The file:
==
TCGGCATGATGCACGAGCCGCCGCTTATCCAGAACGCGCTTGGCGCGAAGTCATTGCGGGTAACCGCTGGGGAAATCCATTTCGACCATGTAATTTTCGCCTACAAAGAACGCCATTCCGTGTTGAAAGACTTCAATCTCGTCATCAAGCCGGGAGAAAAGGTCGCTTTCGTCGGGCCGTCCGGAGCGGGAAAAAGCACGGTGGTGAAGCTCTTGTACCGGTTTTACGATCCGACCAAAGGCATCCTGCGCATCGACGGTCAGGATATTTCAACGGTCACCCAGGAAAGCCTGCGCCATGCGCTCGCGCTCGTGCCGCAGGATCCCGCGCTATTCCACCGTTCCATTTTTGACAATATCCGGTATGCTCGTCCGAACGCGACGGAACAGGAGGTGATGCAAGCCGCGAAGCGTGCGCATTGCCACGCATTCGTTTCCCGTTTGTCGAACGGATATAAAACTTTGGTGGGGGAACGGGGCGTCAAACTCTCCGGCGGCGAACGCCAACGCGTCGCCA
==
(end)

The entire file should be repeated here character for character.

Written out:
TCGGCATGATGCACGAGCCGCCGCTTATCCAGAACGCGCTTGGCGCGAAGTCATTGCGGGTAACCGCTGGGGAAATCCATTTCGACCATGTAATTTTCGCCTACAAAGAACGCCATTCCGTGTTGAAAGACTTCAATCTCGTCATCAAGCCGGGAGAAAAGGTCGCTTTCGTCGGGCCGTCCGGAGCGGGAAAAAGCACGGTGGTGAAGCTCTTGTACCGGTTTTACGATCCGACCAAAGGCATCCTGCGCATCGACGGTCAGGATATTTCAACGGTCACCCAGGAAAGCCTGCGCCATGCGCTCGCGCTCGTGCCGCAGGATCCCGCGCTATTCCACCGTTCCATTTTTGACAATATCCGGTATGCTCGTCCGAACGCGACGGAACAGGAGGTGATGCAAGCCGCGAAGCGTGCGCATTGCCACGCATTCGTTTCCCGTTTGTCGAACGGATATAAAACTTTGGTGGGGGAACGGGGCGTCAAACTCTCCGGCGGCGAACGCCAACGCGTCGCCA